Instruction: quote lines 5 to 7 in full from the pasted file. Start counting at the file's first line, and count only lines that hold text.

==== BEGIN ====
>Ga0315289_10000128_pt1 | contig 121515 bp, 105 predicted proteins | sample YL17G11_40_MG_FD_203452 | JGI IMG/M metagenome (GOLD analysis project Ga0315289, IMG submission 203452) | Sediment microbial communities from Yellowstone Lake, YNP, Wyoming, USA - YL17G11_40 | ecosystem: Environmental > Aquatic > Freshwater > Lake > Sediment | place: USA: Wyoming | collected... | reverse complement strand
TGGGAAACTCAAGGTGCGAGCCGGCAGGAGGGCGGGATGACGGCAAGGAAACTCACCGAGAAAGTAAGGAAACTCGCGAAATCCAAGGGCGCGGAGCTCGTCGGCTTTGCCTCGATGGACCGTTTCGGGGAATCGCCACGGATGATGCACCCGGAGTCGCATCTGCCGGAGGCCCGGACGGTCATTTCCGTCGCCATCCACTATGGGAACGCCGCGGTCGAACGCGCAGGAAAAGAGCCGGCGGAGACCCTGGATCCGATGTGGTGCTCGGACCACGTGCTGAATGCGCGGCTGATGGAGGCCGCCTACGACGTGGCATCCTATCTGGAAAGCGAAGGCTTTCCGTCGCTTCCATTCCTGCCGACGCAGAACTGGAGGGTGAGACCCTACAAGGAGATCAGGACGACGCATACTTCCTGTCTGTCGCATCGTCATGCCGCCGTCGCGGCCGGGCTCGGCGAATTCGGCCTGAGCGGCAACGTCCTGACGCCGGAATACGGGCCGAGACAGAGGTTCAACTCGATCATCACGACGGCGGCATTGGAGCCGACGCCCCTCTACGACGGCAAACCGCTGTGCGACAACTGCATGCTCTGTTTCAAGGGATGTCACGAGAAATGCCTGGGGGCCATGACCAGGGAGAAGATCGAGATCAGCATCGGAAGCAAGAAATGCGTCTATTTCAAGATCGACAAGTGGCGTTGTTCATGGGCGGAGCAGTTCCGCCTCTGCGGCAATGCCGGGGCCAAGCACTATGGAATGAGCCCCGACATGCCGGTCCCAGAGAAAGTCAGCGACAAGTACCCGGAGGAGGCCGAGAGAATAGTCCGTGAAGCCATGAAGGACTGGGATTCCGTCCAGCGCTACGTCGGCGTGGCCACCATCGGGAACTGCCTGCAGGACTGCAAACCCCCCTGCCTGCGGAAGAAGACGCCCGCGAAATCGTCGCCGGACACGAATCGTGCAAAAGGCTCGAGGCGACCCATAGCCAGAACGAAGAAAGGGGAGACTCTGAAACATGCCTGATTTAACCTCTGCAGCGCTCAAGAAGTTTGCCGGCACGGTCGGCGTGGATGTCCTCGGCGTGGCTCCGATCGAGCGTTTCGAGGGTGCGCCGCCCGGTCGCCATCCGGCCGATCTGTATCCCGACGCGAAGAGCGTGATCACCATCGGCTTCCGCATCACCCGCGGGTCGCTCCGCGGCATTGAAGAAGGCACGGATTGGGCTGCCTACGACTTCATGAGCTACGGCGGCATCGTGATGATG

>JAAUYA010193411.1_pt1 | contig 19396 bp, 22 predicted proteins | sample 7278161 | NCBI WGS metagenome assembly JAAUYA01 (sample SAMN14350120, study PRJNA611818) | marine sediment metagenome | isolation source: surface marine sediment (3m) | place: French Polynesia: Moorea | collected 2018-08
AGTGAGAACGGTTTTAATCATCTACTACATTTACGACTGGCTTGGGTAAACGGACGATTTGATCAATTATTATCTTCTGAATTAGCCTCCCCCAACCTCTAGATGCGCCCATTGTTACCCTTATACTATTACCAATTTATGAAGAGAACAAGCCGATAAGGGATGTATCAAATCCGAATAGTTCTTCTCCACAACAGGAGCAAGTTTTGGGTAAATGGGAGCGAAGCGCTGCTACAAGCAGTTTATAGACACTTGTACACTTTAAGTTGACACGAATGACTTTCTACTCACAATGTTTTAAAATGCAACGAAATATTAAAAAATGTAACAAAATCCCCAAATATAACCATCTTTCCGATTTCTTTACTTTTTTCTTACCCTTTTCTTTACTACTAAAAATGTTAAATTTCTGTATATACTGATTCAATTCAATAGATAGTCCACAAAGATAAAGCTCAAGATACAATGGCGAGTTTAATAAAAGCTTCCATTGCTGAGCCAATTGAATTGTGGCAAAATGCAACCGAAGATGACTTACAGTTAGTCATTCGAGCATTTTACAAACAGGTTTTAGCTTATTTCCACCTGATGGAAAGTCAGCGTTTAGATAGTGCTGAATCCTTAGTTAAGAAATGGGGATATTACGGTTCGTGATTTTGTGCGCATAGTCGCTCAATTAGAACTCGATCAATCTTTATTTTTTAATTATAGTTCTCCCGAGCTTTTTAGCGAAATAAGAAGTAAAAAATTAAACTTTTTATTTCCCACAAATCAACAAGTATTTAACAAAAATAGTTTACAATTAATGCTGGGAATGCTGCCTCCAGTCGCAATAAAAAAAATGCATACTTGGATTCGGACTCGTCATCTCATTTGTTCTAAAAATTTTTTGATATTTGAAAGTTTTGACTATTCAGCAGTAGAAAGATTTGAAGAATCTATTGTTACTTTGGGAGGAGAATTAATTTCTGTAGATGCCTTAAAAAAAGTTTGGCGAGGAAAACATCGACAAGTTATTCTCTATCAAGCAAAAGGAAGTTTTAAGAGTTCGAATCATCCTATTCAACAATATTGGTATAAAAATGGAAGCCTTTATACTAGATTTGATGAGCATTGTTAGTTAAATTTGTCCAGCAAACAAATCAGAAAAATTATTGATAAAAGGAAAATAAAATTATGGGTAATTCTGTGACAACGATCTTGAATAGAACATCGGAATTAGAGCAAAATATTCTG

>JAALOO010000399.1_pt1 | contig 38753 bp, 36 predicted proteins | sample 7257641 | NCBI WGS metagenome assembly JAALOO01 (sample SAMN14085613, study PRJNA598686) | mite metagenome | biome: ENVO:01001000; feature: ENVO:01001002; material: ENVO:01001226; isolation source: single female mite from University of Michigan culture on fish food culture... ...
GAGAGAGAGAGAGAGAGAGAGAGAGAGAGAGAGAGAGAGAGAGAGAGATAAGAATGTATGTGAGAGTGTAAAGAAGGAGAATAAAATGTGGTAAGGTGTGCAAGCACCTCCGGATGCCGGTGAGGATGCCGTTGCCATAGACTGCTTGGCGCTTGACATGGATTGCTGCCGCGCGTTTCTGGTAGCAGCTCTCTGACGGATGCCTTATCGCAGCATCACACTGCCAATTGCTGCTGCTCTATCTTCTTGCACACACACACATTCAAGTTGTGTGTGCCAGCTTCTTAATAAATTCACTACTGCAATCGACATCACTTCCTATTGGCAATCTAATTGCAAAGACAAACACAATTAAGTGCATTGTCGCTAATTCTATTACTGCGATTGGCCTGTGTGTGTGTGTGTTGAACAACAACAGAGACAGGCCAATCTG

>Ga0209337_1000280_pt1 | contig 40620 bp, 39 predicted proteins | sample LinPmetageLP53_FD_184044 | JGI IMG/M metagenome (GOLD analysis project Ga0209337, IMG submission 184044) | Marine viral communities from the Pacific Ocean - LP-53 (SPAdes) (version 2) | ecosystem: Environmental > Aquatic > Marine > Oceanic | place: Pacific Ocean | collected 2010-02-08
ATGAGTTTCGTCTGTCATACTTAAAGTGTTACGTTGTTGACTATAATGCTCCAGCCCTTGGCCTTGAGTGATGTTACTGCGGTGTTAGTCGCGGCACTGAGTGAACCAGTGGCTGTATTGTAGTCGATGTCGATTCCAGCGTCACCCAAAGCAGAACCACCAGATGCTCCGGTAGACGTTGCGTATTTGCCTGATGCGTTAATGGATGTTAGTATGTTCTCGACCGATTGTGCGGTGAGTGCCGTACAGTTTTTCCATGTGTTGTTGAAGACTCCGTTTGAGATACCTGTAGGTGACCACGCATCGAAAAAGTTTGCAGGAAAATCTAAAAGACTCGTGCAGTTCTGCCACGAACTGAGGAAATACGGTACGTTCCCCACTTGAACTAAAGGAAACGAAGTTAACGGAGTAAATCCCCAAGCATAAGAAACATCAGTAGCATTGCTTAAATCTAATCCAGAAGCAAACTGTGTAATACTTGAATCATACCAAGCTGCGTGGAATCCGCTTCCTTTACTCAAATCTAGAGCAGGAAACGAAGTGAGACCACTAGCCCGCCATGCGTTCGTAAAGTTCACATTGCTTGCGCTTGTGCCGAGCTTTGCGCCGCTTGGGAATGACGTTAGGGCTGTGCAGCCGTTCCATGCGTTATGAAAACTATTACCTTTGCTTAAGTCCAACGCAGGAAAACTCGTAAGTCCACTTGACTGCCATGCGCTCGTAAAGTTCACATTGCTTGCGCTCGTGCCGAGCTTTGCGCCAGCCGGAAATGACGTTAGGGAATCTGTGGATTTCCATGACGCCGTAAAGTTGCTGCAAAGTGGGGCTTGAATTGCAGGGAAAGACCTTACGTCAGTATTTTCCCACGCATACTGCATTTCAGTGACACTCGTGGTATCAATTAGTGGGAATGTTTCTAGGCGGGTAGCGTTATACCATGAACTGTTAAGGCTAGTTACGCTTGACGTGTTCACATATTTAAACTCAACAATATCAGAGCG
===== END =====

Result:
>JAALOO010000399.1_pt1 | contig 38753 bp, 36 predicted proteins | sample 7257641 | NCBI WGS metagenome assembly JAALOO01 (sample SAMN14085613, study PRJNA598686) | mite metagenome | biome: ENVO:01001000; feature: ENVO:01001002; material: ENVO:01001226; isolation source: single female mite from University of Michigan culture on fish food culture... ...
GAGAGAGAGAGAGAGAGAGAGAGAGAGAGAGAGAGAGAGAGAGAGAGATAAGAATGTATGTGAGAGTGTAAAGAAGGAGAATAAAATGTGGTAAGGTGTGCAAGCACCTCCGGATGCCGGTGAGGATGCCGTTGCCATAGACTGCTTGGCGCTTGACATGGATTGCTGCCGCGCGTTTCTGGTAGCAGCTCTCTGACGGATGCCTTATCGCAGCATCACACTGCCAATTGCTGCTGCTCTATCTTCTTGCACACACACACATTCAAGTTGTGTGTGCCAGCTTCTTAATAAATTCACTACTGCAATCGACATCACTTCCTATTGGCAATCTAATTGCAAAGACAAACACAATTAAGTGCATTGTCGCTAATTCTATTACTGCGATTGGCCTGTGTGTGTGTGTGTTGAACAACAACAGAGACAGGCCAATCTG

>Ga0209337_1000280_pt1 | contig 40620 bp, 39 predicted proteins | sample LinPmetageLP53_FD_184044 | JGI IMG/M metagenome (GOLD analysis project Ga0209337, IMG submission 184044) | Marine viral communities from the Pacific Ocean - LP-53 (SPAdes) (version 2) | ecosystem: Environmental > Aquatic > Marine > Oceanic | place: Pacific Ocean | collected 2010-02-08